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December 12, 2020

AHA Students Attend Virtual Teen Hunger Summit

Those who attended the 2020 Virtual Teen Hunger Summit walked away with a better understanding of food insecurity, and ideas to effect meaningful social change. This annual conference is a collaboration between the Community FoodBank of New Jersey and Seton Hall Prep.


Attendees from the Academy of the Holy Angels included Giselle Acosta of Fort Lee, Sarah David of Cresskill, Mary Flahive of Harrington Park, Emily Y. Kim of Englewood Cliffs, Caelyn Lindsay of Englewood, Samantha Polizzi of River Vale, and Isabel Stein of Rutherford.


“I zoomed into the hunger summit thinking that it would be about hunger, and what we could do about it. Instead, I was greeted with much more than that. I learned so much more about how sellers can throw out products so that the prices can stay high, how your ethnicity or even your sexuality can affect your personal income, or in this case, how it affects your daily meals,” Emily Y. Kim reflected. “I learned about how farmers markets can help people in need, and how food is often thrown out due to little imperfections or for being slightly older.”

Kim attended a small group session about how teens can become wellness advocates in their communities. She said the workshop was an experience she will cherish for years to come.

“I loved the fact that I have learned much more about hunger, and about different ways these problems are being fixed. I thought that the student teach-backs made it more interesting, and more casual, learning from my fellow peers,” Kim concluded.


Sarah David also found the summit a worthwhile experience.


“I had never educated myself on how hunger affects people and what the causes of it are. I had assumed that if a family was able to pay for groceries one week then for sure they would be able to pay for groceries the next; however, that is not the case. It was also really interesting to see how different counties in New Jersey are affected differently,” David noted.

During her breakout session, David participated in America’s Grow-a-Row, where she learned about a farm that provides fresh produce to people living with food insecurity.


“Because of the pandemic, they weren’t sure how many volunteers were going to help plant and harvest, so they pivoted from a volunteer base to a commercial base,” David reported, adding that enlisting agricultural professionals helped the organization achieve its goal.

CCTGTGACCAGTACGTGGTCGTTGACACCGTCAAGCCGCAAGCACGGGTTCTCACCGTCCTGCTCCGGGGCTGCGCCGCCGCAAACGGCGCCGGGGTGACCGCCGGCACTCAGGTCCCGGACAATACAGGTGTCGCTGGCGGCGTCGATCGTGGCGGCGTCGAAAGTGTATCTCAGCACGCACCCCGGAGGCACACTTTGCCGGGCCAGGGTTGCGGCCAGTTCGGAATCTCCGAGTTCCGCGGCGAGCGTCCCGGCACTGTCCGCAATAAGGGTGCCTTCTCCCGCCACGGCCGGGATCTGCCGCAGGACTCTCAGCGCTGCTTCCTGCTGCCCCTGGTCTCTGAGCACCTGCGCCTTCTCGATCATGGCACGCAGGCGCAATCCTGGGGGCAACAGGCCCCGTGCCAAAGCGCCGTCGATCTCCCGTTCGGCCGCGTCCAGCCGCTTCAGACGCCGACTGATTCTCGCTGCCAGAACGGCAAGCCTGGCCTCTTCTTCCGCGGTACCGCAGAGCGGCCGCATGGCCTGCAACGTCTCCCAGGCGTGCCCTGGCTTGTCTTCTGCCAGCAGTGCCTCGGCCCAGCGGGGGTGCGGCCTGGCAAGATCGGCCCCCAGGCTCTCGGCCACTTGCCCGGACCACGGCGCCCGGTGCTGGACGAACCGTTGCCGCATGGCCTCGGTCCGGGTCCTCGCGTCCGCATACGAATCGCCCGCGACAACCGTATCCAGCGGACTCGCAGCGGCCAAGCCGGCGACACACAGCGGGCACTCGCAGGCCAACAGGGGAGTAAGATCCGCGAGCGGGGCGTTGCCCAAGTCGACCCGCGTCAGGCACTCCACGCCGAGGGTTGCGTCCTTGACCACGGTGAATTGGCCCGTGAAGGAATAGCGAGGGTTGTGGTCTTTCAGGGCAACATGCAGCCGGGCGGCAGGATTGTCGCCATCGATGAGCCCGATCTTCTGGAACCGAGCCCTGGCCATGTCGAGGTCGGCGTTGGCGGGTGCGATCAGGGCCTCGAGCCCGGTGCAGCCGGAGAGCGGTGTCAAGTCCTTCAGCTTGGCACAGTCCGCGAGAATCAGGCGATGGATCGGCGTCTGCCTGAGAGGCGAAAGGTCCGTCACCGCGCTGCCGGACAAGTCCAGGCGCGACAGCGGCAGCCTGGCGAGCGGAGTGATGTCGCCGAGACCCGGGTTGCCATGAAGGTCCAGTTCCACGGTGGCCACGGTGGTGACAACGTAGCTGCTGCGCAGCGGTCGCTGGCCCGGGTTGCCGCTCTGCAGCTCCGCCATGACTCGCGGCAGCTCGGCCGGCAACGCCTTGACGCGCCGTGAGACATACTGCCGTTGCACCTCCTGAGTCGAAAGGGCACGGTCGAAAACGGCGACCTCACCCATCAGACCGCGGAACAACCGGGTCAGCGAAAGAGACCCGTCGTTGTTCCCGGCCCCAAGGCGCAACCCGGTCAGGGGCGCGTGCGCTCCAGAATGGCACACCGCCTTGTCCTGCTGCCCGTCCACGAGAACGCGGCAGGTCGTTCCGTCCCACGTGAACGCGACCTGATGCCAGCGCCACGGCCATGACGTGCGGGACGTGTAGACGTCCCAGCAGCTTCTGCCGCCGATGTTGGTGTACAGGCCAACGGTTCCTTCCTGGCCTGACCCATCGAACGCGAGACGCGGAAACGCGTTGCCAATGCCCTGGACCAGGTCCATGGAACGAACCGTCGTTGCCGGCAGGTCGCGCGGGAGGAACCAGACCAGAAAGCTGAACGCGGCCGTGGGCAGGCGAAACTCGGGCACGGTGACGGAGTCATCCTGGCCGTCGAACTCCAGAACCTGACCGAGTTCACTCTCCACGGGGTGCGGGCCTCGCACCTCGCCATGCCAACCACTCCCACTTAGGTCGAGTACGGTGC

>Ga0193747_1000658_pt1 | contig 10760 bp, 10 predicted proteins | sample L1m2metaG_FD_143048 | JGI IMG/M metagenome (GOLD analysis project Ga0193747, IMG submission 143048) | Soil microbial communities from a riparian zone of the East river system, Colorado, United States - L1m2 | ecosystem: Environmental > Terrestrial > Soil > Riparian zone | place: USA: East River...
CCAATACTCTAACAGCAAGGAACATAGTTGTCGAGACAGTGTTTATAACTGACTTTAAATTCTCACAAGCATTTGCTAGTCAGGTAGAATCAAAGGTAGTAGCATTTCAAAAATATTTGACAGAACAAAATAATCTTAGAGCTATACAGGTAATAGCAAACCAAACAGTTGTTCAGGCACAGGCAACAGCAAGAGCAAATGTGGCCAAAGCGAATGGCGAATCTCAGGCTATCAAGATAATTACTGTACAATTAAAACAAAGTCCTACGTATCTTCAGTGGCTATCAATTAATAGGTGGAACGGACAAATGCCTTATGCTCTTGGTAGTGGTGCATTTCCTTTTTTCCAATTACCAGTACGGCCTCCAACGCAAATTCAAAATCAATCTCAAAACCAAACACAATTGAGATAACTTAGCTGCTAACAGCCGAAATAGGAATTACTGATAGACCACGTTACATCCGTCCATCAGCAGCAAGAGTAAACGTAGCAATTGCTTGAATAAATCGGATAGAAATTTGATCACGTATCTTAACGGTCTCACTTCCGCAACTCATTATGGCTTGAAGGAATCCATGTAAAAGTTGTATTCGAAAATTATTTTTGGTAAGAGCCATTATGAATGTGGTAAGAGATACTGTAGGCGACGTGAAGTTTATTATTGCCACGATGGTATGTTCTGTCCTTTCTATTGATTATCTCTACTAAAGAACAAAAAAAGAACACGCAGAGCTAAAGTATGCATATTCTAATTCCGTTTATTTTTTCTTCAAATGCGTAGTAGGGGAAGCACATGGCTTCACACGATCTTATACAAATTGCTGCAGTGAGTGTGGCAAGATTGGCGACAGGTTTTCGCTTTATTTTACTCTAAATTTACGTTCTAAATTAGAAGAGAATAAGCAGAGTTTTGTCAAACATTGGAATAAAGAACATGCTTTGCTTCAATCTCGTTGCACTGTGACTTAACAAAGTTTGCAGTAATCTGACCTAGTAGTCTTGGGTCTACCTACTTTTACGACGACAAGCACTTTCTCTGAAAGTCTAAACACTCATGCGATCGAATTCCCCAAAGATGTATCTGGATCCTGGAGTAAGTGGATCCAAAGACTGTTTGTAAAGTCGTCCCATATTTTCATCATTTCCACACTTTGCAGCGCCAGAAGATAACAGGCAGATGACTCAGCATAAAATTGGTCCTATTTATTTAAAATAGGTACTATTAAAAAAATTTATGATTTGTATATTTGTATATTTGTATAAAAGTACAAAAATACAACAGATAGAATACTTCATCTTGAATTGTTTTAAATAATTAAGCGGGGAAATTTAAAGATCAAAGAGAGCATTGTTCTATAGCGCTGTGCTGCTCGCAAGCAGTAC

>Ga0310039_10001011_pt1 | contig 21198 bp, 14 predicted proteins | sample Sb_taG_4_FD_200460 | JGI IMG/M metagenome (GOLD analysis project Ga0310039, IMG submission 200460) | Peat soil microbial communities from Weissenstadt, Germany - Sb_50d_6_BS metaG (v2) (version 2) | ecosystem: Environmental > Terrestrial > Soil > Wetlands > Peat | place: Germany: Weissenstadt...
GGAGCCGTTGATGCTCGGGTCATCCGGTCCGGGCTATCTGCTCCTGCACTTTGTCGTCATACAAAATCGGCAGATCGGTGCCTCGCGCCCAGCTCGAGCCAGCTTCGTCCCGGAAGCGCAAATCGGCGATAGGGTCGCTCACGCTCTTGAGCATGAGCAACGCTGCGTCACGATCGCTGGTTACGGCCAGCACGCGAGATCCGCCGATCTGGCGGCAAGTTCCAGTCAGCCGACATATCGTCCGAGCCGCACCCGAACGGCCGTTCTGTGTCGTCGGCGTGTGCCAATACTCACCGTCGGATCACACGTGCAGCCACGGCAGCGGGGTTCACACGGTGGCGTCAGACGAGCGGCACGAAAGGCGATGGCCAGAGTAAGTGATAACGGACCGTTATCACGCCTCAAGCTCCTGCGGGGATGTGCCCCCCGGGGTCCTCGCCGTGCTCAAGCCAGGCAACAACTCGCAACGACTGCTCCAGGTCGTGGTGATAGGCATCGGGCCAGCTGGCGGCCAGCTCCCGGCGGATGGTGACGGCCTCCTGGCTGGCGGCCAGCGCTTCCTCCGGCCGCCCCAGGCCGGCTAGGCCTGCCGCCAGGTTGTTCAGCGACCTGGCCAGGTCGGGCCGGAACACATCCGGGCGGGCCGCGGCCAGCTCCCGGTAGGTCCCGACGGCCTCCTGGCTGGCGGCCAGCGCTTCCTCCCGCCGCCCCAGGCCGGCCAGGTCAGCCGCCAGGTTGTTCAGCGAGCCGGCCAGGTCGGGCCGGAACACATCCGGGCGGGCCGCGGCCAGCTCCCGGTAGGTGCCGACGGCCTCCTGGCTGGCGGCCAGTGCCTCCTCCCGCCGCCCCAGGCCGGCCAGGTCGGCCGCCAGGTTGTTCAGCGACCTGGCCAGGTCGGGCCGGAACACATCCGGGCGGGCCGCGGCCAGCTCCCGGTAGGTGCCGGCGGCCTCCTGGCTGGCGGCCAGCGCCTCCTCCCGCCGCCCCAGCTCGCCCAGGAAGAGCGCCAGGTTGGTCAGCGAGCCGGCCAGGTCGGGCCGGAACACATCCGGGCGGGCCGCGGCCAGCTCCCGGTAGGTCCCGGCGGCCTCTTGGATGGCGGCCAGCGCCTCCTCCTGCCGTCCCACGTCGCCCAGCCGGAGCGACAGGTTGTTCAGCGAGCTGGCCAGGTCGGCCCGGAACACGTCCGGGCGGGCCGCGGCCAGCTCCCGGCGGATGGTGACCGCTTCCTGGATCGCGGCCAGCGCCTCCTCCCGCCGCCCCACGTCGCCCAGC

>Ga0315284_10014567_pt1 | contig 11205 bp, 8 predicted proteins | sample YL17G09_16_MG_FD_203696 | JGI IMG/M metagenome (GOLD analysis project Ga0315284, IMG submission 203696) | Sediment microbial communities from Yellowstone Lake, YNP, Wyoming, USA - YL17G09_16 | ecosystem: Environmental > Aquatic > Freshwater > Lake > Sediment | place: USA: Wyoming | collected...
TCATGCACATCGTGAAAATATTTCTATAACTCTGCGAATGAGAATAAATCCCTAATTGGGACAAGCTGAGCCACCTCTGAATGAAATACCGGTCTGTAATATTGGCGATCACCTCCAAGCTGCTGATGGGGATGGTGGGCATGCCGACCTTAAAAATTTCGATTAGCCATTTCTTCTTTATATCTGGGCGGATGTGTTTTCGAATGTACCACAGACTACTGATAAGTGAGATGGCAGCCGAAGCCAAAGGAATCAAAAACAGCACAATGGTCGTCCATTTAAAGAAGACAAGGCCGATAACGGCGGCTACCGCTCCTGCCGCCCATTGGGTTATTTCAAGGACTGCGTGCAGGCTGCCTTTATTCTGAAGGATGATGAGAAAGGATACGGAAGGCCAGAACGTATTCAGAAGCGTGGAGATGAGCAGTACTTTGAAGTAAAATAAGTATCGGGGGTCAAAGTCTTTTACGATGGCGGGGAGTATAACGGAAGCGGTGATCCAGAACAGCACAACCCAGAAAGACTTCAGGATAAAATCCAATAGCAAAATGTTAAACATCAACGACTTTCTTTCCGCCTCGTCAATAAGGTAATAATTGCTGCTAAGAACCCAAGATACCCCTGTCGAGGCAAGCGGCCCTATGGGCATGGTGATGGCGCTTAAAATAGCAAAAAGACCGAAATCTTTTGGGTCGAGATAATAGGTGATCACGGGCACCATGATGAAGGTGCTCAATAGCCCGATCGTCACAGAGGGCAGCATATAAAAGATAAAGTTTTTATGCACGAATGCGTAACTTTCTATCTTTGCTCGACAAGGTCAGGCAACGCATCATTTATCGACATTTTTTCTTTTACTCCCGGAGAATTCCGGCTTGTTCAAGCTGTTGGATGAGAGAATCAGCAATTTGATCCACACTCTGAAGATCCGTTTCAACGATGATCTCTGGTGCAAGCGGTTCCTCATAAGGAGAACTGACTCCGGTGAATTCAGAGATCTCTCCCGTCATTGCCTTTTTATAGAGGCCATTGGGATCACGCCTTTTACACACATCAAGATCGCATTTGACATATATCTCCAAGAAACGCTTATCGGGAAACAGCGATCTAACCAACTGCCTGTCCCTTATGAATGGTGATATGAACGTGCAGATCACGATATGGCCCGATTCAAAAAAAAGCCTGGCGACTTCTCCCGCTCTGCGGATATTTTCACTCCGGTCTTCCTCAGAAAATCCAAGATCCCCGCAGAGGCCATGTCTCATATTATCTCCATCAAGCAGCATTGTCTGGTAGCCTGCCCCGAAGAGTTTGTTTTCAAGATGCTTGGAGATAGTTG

Isabel Stein learned about food waste and gleaning at the Farmers Against Hunger workshop.

“I learned how much food is wasted at the farm level, and how most of the food that it wasted is still edible,” Stein explained, adding that Farmers Against Hunger gather whatever surplus is left in the field after the farmer has gone through, and deliver that produce to people in need.

“I learned a lot about how the environment impacts food insecurity as well as how healthy soil and sustainably grown crops can help the climate crisis,” Stein added. “I also learned a lot more about how New Jersey is impacted by food insecurity, and how we can help.”

Specifically, Stein noted how food insecurity and hunger are connected to social determinants of health, climate change, and other factors. She added that she enjoyed the discussion about opportunities for community service during the pandemic.

Giselle Acosta was also impressed by the discussion of how food waste and climate change affect who is able to obtain food. This student attended the workshop on the health effects of hunger.

“I learned that food insecurity not only can have detrimental effects on your body, including brain development, but it also affects your academic performance and interactions with others,” she noted. “As such, the cycle of poverty that causes food insecurity is difficult to break out of because these effects make it hard to get the kind of degrees that lead to gainful employment. We also learned that awareness and volunteering are two ways people our age can help alleviate food insecurity. We were frequently reminded to vote when we’re old enough, because policies, unlike food drives, are long-term solutions that will help lots of people over a long period of time.”

Founded by the School Sisters of Notre Dame in 1879, the Academy of the Holy Angels is the oldest private girls’ school in Bergen County. While AHA is steeped in Catholic tradition, this prestigious high school serves young women from various cultural and religious backgrounds.